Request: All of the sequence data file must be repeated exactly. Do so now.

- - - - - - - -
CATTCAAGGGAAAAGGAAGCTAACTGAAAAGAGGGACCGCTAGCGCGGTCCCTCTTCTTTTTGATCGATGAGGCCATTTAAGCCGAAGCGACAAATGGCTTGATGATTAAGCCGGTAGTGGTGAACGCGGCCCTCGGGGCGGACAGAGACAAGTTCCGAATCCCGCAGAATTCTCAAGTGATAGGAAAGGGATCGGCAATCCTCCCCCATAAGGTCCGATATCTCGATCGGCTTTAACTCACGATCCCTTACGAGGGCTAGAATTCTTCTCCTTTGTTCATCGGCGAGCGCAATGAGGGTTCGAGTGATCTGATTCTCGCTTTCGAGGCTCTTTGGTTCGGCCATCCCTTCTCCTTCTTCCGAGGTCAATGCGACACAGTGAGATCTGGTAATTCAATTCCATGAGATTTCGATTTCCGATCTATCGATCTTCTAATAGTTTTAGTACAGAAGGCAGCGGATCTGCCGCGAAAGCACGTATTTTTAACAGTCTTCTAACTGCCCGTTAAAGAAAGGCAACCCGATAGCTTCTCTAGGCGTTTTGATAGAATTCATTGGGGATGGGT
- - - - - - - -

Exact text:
CATTCAAGGGAAAAGGAAGCTAACTGAAAAGAGGGACCGCTAGCGCGGTCCCTCTTCTTTTTGATCGATGAGGCCATTTAAGCCGAAGCGACAAATGGCTTGATGATTAAGCCGGTAGTGGTGAACGCGGCCCTCGGGGCGGACAGAGACAAGTTCCGAATCCCGCAGAATTCTCAAGTGATAGGAAAGGGATCGGCAATCCTCCCCCATAAGGTCCGATATCTCGATCGGCTTTAACTCACGATCCCTTACGAGGGCTAGAATTCTTCTCCTTTGTTCATCGGCGAGCGCAATGAGGGTTCGAGTGATCTGATTCTCGCTTTCGAGGCTCTTTGGTTCGGCCATCCCTTCTCCTTCTTCCGAGGTCAATGCGACACAGTGAGATCTGGTAATTCAATTCCATGAGATTTCGATTTCCGATCTATCGATCTTCTAATAGTTTTAGTACAGAAGGCAGCGGATCTGCCGCGAAAGCACGTATTTTTAACAGTCTTCTAACTGCCCGTTAAAGAAAGGCAACCCGATAGCTTCTCTAGGCGTTTTGATAGAATTCATTGGGGATGGGT